Deep Space Antenna 43 CDSCC
|Sector:||Data & Communications|
|Location:||Australia - Canberra|
- International standard deep space antenna
- Antenna dimensions - 73m (height) x 70m (diameter)
- Transmitter and servo bearing cooling upgrade
- Significant decommissioning and demolition works
- Install of Adiabatic coolers, buffer tanks, water pumps and pipe
- Install of CHW AHU in dish modules for critical cooling of electrical componentry
- Install of approx. 160 metres of SS transmitter cooling water pipe
- Upgrade of BMS
Benmax has an established relationship with the CSIRO having previously completed works at the Canberra Deep Space Communication Complex located within the Tidbinbilla National Park. Awarded the mechanical services contract for their latest project, a cooling water upgrade on Deep Space Station Antenna 43, the team successfully completed work in September 2020.
The iconic DSS43 antenna stands 73 metres tall and 70 metres wide weighing in at more than 3000 tonnes. Officially opened in 1973, it remains the largest steerable parabolic antenna in the Southern Hemisphere and has supported numerous international space missions throughout its operation. The upgrade project was required to accommodate a new larger transmitter and to cool the quantities of oil that are required to rotate and elevate the dish during operation.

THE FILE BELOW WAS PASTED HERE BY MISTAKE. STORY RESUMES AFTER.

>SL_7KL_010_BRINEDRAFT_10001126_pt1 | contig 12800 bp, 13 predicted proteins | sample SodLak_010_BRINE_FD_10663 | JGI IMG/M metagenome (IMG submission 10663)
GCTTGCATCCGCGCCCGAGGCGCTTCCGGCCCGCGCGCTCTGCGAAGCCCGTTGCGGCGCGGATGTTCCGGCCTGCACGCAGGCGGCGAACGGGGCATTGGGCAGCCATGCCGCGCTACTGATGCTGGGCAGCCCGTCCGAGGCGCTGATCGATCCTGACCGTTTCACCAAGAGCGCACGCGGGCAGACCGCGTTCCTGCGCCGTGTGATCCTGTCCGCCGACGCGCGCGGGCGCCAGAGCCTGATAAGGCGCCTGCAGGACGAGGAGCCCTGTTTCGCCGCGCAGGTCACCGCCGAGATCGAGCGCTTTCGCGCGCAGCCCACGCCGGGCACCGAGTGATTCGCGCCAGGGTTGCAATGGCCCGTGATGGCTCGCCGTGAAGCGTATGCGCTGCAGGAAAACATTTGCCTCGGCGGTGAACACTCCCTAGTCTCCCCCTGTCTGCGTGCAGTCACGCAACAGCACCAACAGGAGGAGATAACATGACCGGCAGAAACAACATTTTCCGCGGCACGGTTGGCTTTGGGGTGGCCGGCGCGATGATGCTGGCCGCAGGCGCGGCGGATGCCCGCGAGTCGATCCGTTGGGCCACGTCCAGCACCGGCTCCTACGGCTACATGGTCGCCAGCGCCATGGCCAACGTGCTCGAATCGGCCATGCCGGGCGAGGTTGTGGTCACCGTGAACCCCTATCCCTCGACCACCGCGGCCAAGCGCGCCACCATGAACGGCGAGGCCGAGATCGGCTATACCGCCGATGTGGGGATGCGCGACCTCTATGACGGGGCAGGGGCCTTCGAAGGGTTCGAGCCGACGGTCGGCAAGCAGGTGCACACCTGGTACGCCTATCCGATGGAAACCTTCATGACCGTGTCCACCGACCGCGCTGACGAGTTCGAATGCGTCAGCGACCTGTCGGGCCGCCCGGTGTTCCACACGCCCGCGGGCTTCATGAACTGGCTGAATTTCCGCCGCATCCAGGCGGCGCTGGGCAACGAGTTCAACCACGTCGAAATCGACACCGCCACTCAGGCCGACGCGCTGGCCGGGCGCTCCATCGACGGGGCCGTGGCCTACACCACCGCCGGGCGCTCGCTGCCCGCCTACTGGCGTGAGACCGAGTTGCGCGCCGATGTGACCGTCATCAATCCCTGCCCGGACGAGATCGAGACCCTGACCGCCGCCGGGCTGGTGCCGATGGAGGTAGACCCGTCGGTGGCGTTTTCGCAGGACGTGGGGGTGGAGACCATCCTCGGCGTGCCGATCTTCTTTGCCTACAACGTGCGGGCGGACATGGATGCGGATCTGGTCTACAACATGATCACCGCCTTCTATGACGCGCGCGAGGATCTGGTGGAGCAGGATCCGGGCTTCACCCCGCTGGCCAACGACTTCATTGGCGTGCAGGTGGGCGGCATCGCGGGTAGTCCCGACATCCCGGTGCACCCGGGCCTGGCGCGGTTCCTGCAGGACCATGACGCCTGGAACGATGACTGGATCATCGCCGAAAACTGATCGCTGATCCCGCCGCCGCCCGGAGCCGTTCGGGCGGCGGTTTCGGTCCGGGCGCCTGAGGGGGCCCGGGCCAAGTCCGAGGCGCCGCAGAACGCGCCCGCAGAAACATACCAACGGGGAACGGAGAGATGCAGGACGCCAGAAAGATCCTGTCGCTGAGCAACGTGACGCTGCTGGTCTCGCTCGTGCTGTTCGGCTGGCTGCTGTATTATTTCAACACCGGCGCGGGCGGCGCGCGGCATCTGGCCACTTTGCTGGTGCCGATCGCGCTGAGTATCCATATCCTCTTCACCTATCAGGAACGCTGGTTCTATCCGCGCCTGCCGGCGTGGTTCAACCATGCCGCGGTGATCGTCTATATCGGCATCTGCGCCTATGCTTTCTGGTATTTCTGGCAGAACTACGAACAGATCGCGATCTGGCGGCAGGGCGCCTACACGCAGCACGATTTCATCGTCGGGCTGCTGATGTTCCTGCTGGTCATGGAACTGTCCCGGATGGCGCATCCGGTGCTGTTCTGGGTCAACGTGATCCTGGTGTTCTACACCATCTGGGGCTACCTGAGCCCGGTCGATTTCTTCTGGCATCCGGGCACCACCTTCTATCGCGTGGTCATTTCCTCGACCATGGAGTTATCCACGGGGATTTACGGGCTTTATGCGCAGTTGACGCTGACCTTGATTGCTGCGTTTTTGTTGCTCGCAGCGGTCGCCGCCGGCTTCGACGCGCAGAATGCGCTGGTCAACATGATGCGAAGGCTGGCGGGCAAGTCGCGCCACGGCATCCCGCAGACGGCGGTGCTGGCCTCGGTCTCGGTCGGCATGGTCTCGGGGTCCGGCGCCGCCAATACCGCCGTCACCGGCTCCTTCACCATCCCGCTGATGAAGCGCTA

The technical project required considerable planning and a collaborative approach on site to manage the challenges and safety risks of working on a facility of this kind. The ten month long project comprised of significant demolition works of redundant equipment including cooling water plant, cooling towers, pipework and pumps, as well as the decommissioning of AHUs and associated ductwork in the heights of the dish modules.
Once complete, the team went about rebuilding the mechanical systems installing new Adiabatic coolers, buffer tanks, cooling water pumps and piping to support transmitter and oil cooling. A new CHW AHU was fitted in the dish module to support critical cooling of NASA’s electrical components, with the team also required to install approximately 160 metres of stainless-steel transmitter cooling water pipe across the dish structure. An upgrade of the Building Management System (BMS) to include new controls functionality for the cooling water system completed work on the project.